New Internet magazine (cornertalk.org) to engage young intellectuals and address importance of the arts

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A recently launched internet-based cultural resource founded by students (http://www.cornertalk.org) seeks to engage young intellectuals and draw attention to the importance of culture through social entrepreneurship.

Cornertalk.org

“Cultural affluence is being neglected and wrongly so, it is absolutely fundamental to social development; culture is everything we do and the chronological development of that fact, it simply cannot be dismissed”- Nikita Blanarik

Cornertalk (http://www.cornertalk.org) is a newly launched student founded project that seeks to address the issue of cultural curating from a different angle, one that is less mainstream, one that is more profound and thought through in essence yet accessible. Specifically, Cornertalk.org is an internet magazine that aims to consistently offer great content, without bombarding your brain with abundance and instead go for quality through a themed multi-format content style. It involves original artwork and photography in order to avoid simply recycling ideas from elsewhere and has themes to focus on specific issue each week, each embodied through art, photography, news, literature and film as well as editorials on weekends to introduce each issue.

It is beyond any doubt that a lot of what is considered to be popular culture is manufactured and repetitive. The issue has of course not gone unnoticed; the decreasing social importance of what we traditionally labelled ‘the arts’ has been addressed by everyone from mainstream newspapers (albeit their focus is held firmly on the funding) to the private sector as in this case.

Too often young minds are tarred with the same brush as everyone else; their opinions dismissed and their interests and behaviours generalized. For some though, books are still on the ‘interests’ lists and culture is not something that should be left to ‘adults’, but rather something vibrant that they can embrace and the embodiment of it is incidentally not the top of the popular music charts. It is socio-cultural affairs, visual arts, literature and film. The arts are in demand for a specific audience, but with funding being re-directed and the popular scene polarizing away from the intelligentsia of our day, neglect is not too strong of a word to use. An intelligent counter culture could use a voice, such is the basis for this project; access. To let young writers, artists etc. not only consume content but contribute to it in an environment that is opened to their ideas.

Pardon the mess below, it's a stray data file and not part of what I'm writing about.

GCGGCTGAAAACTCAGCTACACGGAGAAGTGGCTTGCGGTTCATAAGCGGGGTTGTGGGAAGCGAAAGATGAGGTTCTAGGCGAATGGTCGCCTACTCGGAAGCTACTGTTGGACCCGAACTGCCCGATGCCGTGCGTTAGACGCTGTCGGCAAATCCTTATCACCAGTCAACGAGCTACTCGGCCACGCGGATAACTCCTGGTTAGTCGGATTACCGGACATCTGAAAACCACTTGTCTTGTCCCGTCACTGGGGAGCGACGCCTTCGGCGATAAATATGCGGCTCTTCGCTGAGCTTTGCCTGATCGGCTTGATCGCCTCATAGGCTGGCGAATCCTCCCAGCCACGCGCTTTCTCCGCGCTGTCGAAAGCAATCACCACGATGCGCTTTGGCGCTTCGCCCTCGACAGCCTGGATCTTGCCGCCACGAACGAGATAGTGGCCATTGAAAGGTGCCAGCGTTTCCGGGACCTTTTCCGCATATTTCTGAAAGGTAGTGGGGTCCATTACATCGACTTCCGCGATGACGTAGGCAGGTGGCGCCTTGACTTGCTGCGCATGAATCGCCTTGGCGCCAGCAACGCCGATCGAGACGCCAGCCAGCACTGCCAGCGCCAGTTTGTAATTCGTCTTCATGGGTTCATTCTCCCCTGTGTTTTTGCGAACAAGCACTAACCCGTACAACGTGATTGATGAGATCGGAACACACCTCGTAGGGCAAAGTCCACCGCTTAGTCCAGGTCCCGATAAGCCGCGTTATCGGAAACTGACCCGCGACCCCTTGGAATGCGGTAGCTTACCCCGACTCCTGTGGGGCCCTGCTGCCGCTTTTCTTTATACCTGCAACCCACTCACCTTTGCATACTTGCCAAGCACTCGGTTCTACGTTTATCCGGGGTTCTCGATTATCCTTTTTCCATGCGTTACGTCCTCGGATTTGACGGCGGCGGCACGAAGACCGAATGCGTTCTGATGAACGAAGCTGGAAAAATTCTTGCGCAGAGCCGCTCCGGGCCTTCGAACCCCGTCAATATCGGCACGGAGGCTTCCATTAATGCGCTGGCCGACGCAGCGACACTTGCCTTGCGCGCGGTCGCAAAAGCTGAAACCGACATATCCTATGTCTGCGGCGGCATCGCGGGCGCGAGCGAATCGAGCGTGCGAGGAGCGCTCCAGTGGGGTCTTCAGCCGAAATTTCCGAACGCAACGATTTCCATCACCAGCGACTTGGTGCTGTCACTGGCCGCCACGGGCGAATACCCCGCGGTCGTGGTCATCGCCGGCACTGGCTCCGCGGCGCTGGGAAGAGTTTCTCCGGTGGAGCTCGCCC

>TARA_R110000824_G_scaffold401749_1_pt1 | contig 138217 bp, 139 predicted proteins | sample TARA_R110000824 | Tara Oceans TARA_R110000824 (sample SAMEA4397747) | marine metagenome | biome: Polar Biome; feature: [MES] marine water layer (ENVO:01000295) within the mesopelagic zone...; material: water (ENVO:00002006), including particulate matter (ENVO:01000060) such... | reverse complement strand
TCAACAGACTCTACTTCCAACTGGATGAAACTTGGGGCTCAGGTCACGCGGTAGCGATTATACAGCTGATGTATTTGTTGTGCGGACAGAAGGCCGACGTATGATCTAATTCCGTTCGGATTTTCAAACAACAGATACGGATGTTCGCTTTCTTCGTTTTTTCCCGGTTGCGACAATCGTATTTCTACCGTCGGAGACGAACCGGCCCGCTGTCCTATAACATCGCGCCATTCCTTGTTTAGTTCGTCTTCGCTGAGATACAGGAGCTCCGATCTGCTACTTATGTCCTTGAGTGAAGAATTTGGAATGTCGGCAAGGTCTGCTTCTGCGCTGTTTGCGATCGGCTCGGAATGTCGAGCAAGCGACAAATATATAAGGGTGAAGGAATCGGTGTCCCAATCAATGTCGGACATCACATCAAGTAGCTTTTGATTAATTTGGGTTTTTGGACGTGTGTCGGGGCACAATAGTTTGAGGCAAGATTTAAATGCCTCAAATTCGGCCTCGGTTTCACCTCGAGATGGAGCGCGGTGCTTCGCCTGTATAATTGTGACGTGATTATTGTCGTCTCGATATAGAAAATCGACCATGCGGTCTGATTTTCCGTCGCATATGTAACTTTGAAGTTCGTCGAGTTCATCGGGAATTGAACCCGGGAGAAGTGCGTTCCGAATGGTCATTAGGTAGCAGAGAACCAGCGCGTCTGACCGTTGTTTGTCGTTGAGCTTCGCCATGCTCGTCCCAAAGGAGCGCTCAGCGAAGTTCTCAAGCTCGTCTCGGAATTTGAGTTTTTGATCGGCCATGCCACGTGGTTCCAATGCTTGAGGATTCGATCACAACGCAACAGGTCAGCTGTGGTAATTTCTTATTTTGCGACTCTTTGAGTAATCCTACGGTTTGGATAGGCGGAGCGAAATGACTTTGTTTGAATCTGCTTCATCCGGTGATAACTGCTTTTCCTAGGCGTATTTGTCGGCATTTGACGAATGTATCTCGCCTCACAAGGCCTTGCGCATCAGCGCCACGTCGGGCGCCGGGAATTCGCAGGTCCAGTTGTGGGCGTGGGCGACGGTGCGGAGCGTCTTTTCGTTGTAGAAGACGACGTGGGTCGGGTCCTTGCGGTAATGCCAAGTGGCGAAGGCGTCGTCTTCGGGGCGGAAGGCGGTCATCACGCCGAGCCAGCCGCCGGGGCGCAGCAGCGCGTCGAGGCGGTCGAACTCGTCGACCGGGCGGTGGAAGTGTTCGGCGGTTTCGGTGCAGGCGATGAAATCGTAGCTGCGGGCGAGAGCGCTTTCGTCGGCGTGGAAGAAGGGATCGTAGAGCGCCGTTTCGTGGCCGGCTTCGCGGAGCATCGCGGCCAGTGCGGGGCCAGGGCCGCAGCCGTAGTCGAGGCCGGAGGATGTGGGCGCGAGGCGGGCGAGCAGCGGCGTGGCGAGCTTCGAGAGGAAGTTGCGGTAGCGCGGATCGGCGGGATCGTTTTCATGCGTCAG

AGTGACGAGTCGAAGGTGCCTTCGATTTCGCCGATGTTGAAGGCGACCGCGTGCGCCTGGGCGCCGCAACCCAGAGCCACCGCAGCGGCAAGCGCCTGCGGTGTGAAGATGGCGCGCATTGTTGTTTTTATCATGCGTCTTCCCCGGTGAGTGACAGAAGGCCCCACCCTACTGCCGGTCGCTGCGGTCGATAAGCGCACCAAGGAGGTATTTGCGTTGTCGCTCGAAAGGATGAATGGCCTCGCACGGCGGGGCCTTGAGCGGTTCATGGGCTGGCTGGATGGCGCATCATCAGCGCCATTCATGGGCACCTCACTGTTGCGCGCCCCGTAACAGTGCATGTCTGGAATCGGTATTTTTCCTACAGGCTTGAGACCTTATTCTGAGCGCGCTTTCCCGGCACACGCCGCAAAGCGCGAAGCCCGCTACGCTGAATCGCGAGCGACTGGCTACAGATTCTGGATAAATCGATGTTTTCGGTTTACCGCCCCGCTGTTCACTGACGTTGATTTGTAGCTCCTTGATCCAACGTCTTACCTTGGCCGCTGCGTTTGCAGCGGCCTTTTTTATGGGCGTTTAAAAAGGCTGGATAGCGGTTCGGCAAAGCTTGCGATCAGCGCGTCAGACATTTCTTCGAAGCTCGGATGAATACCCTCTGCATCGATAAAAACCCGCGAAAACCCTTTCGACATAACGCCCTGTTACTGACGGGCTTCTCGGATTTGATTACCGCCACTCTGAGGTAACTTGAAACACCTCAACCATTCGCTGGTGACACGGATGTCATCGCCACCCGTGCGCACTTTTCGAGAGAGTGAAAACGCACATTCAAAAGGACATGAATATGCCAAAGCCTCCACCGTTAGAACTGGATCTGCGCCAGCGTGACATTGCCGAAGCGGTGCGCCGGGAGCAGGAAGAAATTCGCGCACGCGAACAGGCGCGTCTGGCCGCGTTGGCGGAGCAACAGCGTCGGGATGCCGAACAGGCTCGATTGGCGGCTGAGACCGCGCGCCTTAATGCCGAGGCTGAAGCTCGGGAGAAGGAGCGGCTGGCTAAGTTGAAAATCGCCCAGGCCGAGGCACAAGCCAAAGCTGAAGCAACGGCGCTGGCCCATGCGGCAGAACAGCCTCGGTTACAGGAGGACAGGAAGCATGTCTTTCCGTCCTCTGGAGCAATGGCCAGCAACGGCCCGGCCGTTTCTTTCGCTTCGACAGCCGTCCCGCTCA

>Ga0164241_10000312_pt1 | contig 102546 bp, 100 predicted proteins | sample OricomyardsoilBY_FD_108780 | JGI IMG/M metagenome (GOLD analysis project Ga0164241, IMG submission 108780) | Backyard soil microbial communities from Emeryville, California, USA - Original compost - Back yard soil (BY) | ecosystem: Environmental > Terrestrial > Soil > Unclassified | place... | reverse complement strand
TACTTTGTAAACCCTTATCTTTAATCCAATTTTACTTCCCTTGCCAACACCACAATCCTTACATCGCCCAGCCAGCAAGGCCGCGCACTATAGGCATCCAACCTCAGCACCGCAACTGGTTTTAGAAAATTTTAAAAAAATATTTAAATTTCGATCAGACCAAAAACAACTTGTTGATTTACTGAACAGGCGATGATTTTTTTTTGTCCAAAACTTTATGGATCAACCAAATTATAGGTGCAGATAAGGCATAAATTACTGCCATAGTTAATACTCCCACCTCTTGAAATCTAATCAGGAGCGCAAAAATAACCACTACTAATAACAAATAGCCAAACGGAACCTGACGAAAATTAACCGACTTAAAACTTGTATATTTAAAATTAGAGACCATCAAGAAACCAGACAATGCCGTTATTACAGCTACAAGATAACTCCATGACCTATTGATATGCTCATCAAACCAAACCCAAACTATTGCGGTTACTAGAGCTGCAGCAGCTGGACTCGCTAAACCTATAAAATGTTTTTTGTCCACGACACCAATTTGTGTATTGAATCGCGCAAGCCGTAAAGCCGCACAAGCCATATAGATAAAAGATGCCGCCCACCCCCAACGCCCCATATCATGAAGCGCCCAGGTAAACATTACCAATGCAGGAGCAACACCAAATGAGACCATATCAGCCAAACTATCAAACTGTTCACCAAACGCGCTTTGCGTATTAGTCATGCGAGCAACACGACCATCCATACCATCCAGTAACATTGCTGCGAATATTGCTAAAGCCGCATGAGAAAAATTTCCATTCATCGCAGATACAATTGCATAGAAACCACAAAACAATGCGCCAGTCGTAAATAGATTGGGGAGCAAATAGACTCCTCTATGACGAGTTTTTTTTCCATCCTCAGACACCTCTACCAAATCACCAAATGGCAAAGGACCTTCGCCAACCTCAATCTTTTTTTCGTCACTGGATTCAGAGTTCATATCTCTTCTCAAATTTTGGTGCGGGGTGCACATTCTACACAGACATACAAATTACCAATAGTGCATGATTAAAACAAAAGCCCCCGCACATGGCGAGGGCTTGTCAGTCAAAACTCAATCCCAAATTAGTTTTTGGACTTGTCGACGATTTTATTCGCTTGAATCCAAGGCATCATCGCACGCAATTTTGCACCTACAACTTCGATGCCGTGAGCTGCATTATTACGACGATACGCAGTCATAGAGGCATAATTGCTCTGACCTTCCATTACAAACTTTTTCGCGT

The project involves students from Royal Holloway University of London, UCL, LSE, Loughborough University, University of Leicester and University of Surrey amongst others. Non-student participant are involved as well.

Cornertalk seeks to embody the voices of young intellectuals and turn them into an interactive community connected through the internet. To channel the ideas of those youthful, creative individuals or to satisfy their needs by providing them with content that they would genuinely be interested in, content that would satisfy them intellectually. It isn’t necessarily about newer or bigger; it is about better and more relevant. Culture that isn’t/wasn’t made for the masses.

“The idea is not to break stereotypes about students, they are not our only audience, it is to provide a high quality product to those members of society who seek ‘higher’ forms of culture and wish to not only consume but contribute to independent, original commentary and content that addresses socio-cultural affairs in an original and thought provoking format. At the same time we want to stay away from pseudo-intellectualism or alienating people by being pedantic, that isn’t what we do,” states the founder Nikita Blanarik.

“Our goal is to ultimately create a socio-culturally interesting environment for our users to be in and distinguish as J.S. Mill would say ‘higher’ from ‘lower’ pleasures.”-Extract from Mission Statement

Cornertalk.org is a part of Cornertalk Ltd. and is an entirely free and open cultural resource for everyone that officially launched in August of 2011. The company itself has other projects in development and can be classified as a creative industries firm.

Any visual materials can be requested from the contact details provided.

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Nikita Blanarik

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